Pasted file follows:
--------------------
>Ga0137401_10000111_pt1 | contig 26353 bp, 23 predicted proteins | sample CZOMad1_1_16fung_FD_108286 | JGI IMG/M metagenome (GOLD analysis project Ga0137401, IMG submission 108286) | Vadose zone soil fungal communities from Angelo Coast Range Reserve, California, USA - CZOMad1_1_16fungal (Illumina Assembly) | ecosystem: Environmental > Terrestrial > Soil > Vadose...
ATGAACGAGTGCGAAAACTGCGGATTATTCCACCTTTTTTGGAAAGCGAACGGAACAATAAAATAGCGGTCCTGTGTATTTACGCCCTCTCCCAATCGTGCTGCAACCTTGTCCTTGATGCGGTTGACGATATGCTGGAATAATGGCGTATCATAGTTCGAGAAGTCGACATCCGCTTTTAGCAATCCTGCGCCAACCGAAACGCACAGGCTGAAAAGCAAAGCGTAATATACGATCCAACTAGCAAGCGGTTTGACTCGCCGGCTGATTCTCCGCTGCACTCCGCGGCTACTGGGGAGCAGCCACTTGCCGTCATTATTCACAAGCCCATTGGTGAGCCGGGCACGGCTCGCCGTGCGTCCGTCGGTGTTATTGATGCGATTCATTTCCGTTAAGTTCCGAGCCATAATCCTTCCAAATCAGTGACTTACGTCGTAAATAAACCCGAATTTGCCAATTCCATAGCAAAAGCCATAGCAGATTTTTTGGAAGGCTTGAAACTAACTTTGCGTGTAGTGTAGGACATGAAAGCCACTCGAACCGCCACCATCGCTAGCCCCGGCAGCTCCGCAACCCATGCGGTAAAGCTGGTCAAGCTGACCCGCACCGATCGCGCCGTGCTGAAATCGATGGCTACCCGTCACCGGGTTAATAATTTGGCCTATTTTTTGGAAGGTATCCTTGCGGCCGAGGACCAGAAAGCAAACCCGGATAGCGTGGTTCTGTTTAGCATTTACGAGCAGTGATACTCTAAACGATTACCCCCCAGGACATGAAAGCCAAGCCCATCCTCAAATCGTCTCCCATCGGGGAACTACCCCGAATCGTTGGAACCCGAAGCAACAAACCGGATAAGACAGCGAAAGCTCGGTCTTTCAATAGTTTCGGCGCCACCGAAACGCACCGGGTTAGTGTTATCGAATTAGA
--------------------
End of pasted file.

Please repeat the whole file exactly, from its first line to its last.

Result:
>Ga0137401_10000111_pt1 | contig 26353 bp, 23 predicted proteins | sample CZOMad1_1_16fung_FD_108286 | JGI IMG/M metagenome (GOLD analysis project Ga0137401, IMG submission 108286) | Vadose zone soil fungal communities from Angelo Coast Range Reserve, California, USA - CZOMad1_1_16fungal (Illumina Assembly) | ecosystem: Environmental > Terrestrial > Soil > Vadose...
ATGAACGAGTGCGAAAACTGCGGATTATTCCACCTTTTTTGGAAAGCGAACGGAACAATAAAATAGCGGTCCTGTGTATTTACGCCCTCTCCCAATCGTGCTGCAACCTTGTCCTTGATGCGGTTGACGATATGCTGGAATAATGGCGTATCATAGTTCGAGAAGTCGACATCCGCTTTTAGCAATCCTGCGCCAACCGAAACGCACAGGCTGAAAAGCAAAGCGTAATATACGATCCAACTAGCAAGCGGTTTGACTCGCCGGCTGATTCTCCGCTGCACTCCGCGGCTACTGGGGAGCAGCCACTTGCCGTCATTATTCACAAGCCCATTGGTGAGCCGGGCACGGCTCGCCGTGCGTCCGTCGGTGTTATTGATGCGATTCATTTCCGTTAAGTTCCGAGCCATAATCCTTCCAAATCAGTGACTTACGTCGTAAATAAACCCGAATTTGCCAATTCCATAGCAAAAGCCATAGCAGATTTTTTGGAAGGCTTGAAACTAACTTTGCGTGTAGTGTAGGACATGAAAGCCACTCGAACCGCCACCATCGCTAGCCCCGGCAGCTCCGCAACCCATGCGGTAAAGCTGGTCAAGCTGACCCGCACCGATCGCGCCGTGCTGAAATCGATGGCTACCCGTCACCGGGTTAATAATTTGGCCTATTTTTTGGAAGGTATCCTTGCGGCCGAGGACCAGAAAGCAAACCCGGATAGCGTGGTTCTGTTTAGCATTTACGAGCAGTGATACTCTAAACGATTACCCCCCAGGACATGAAAGCCAAGCCCATCCTCAAATCGTCTCCCATCGGGGAACTACCCCGAATCGTTGGAACCCGAAGCAACAAACCGGATAAGACAGCGAAAGCTCGGTCTTTCAATAGTTTCGGCGCCACCGAAACGCACCGGGTTAGTGTTATCGAATTAGA